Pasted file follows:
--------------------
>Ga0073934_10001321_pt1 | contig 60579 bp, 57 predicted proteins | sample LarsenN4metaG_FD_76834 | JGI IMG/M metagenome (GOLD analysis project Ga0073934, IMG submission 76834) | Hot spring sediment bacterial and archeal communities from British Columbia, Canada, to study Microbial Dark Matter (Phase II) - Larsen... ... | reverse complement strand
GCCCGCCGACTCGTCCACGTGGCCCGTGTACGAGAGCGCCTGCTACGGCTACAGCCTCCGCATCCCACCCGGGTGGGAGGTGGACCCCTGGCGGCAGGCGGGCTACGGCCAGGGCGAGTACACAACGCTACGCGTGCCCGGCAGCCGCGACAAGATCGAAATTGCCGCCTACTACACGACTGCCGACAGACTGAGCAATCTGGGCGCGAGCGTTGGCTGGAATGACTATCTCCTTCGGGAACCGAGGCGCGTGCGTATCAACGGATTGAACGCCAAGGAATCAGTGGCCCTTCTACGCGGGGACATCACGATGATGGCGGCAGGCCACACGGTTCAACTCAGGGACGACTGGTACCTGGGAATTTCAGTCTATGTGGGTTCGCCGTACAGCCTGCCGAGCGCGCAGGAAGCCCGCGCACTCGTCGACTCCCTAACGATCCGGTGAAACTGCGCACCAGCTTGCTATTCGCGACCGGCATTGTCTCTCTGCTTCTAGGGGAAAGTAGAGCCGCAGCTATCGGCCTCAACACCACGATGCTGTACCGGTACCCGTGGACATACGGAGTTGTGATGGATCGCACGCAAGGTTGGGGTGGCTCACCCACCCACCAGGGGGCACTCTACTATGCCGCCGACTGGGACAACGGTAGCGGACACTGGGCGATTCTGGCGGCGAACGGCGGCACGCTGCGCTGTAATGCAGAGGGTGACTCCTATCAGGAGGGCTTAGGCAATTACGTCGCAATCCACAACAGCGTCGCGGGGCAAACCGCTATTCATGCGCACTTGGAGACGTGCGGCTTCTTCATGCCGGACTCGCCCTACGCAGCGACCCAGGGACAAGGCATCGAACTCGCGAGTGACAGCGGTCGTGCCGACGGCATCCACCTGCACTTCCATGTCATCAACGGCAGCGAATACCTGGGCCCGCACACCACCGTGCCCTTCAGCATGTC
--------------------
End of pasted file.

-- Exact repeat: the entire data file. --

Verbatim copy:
>Ga0073934_10001321_pt1 | contig 60579 bp, 57 predicted proteins | sample LarsenN4metaG_FD_76834 | JGI IMG/M metagenome (GOLD analysis project Ga0073934, IMG submission 76834) | Hot spring sediment bacterial and archeal communities from British Columbia, Canada, to study Microbial Dark Matter (Phase II) - Larsen... ... | reverse complement strand
GCCCGCCGACTCGTCCACGTGGCCCGTGTACGAGAGCGCCTGCTACGGCTACAGCCTCCGCATCCCACCCGGGTGGGAGGTGGACCCCTGGCGGCAGGCGGGCTACGGCCAGGGCGAGTACACAACGCTACGCGTGCCCGGCAGCCGCGACAAGATCGAAATTGCCGCCTACTACACGACTGCCGACAGACTGAGCAATCTGGGCGCGAGCGTTGGCTGGAATGACTATCTCCTTCGGGAACCGAGGCGCGTGCGTATCAACGGATTGAACGCCAAGGAATCAGTGGCCCTTCTACGCGGGGACATCACGATGATGGCGGCAGGCCACACGGTTCAACTCAGGGACGACTGGTACCTGGGAATTTCAGTCTATGTGGGTTCGCCGTACAGCCTGCCGAGCGCGCAGGAAGCCCGCGCACTCGTCGACTCCCTAACGATCCGGTGAAACTGCGCACCAGCTTGCTATTCGCGACCGGCATTGTCTCTCTGCTTCTAGGGGAAAGTAGAGCCGCAGCTATCGGCCTCAACACCACGATGCTGTACCGGTACCCGTGGACATACGGAGTTGTGATGGATCGCACGCAAGGTTGGGGTGGCTCACCCACCCACCAGGGGGCACTCTACTATGCCGCCGACTGGGACAACGGTAGCGGACACTGGGCGATTCTGGCGGCGAACGGCGGCACGCTGCGCTGTAATGCAGAGGGTGACTCCTATCAGGAGGGCTTAGGCAATTACGTCGCAATCCACAACAGCGTCGCGGGGCAAACCGCTATTCATGCGCACTTGGAGACGTGCGGCTTCTTCATGCCGGACTCGCCCTACGCAGCGACCCAGGGACAAGGCATCGAACTCGCGAGTGACAGCGGTCGTGCCGACGGCATCCACCTGCACTTCCATGTCATCAACGGCAGCGAATACCTGGGCCCGCACACCACCGTGCCCTTCAGCATGTC